- Earnings & valuations
- Stocks (IRE, ALU, RMD)
- Iron ore
Earnings & valuations
Would the equity market have been 30% above Jan-2020 levels, as it is now, in a world in which COVID never happened? Probably not, we’d suggest. But you can, at the least, make the case that earnings have been a powerful driver of the recovery.
You can likewise make the case that the multiple expansion (market valuations outstripping the earnings growth) has only been possible due to the Fed’s willingness and ability to get real rates to record lows, and Treasury’s willingness to keep households whole.
Note also that despite the powerful nature of the Aussie earnings recovery in the short term, over a longer time frame you get a sense of how anaemic earnings growth has been. That’s true of most countries, bar the US.
And hence the market multiple has ground higher over time, with that recent burst of post-COVID earnings strength helping to modestly reduce the multiple from otherwise near-record highs. And for Australia, much of that earnings growth is commodity centric, and hence more volatile, less predictable, and indeed less sustainable over time.
Stocks (IRESS, ALU, RMD)
We exited our IRE position at $13, when the first indications of a bid started to emerge. We’d made good money, relative to our entry price, and had found the stock sufficiently undervalued that we could give the company the benefit of the doubt regarding the recent lull in earnings growth, given the strong track record.
But the view tabled today – that the company will double earnings over the medium run – as a reason to rebuff the takeover seems… a bit rich.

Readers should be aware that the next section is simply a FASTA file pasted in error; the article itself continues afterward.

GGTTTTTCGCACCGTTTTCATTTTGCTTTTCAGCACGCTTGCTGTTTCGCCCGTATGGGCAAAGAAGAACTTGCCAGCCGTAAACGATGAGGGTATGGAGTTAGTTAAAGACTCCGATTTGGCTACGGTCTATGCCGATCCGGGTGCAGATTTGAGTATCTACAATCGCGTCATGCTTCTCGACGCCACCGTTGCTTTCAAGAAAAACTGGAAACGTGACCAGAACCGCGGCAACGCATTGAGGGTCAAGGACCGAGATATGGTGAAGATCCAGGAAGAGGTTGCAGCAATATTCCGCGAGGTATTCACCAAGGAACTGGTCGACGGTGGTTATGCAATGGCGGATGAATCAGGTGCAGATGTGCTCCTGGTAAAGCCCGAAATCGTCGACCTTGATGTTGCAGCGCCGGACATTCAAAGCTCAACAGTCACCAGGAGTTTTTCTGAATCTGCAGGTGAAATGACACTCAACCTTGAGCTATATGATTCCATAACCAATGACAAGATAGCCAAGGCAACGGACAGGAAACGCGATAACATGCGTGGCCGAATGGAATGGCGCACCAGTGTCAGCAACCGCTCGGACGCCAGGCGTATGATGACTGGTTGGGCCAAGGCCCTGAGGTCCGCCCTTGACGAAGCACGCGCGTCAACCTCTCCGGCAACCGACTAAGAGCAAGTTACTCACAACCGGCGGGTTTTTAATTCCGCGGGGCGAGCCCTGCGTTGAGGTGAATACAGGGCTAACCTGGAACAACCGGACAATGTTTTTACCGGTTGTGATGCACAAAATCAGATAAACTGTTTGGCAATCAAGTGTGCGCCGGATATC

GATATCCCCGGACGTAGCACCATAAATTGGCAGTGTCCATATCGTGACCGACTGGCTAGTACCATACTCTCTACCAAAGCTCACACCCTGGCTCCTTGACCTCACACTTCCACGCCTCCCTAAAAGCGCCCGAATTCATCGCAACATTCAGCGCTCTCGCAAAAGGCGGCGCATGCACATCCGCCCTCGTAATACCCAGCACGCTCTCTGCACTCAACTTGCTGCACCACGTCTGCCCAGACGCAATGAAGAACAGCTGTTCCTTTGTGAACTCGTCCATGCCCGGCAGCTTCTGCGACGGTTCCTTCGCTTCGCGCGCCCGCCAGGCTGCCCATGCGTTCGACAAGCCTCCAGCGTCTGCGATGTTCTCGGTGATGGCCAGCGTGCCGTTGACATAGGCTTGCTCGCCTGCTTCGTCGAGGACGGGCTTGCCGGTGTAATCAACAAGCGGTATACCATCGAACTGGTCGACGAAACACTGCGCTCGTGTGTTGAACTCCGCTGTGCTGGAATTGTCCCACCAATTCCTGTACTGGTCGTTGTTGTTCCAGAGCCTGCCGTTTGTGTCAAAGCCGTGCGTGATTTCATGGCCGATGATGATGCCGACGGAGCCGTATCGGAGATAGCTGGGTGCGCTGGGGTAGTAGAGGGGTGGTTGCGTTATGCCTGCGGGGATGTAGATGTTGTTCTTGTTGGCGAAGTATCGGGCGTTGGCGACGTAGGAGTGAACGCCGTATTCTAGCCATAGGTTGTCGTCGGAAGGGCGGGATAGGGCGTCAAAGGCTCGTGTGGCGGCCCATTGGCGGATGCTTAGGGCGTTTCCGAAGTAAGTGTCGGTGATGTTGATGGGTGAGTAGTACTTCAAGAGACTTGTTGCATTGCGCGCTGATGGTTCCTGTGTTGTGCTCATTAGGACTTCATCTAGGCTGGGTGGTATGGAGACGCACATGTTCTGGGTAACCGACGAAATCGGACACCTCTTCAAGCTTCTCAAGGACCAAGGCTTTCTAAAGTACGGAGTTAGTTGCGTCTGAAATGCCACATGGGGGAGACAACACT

Altium (ALU), one of our other recent portfolio exits, tabled an equally bullish view of the future as a reason for resisting a transfer in control (with the share price now some fair way south of proposed takeover by Autodesk) and serves as a good reminder of a) deal shortfall risk and b) the dangers of great expectations.
A similar view applies to ResMed (RMD), a truly great business and one we’d owned for many years, across now multiple firms, a stalwart of our portfolios. But even we took the good news of a competitor’s product recall as a door to the exit, because at c50x forward earnings a secular growth thesis just can’t get much better.
Iron ore has modestly, but meaningfully, retraced from its highs. That means it is still high, but has fallen by enough that it should trigger thoughts like “what if winds up like lumber” (see graph).
Yet the drum-beating on why you should buy the double-digit yields currently on offer in iron ore producers (like RIO, BHP, FMG, MIN) is louder than ever. Both sides of the trench are doubling down on their exposures.
We are firmly in camp of $60-90 iron ore prices, in a timely fashion, and that those yields will therefore only be briefly realised. Fine timing the exit (along with everyone else) is a (wooden) bridge too far.
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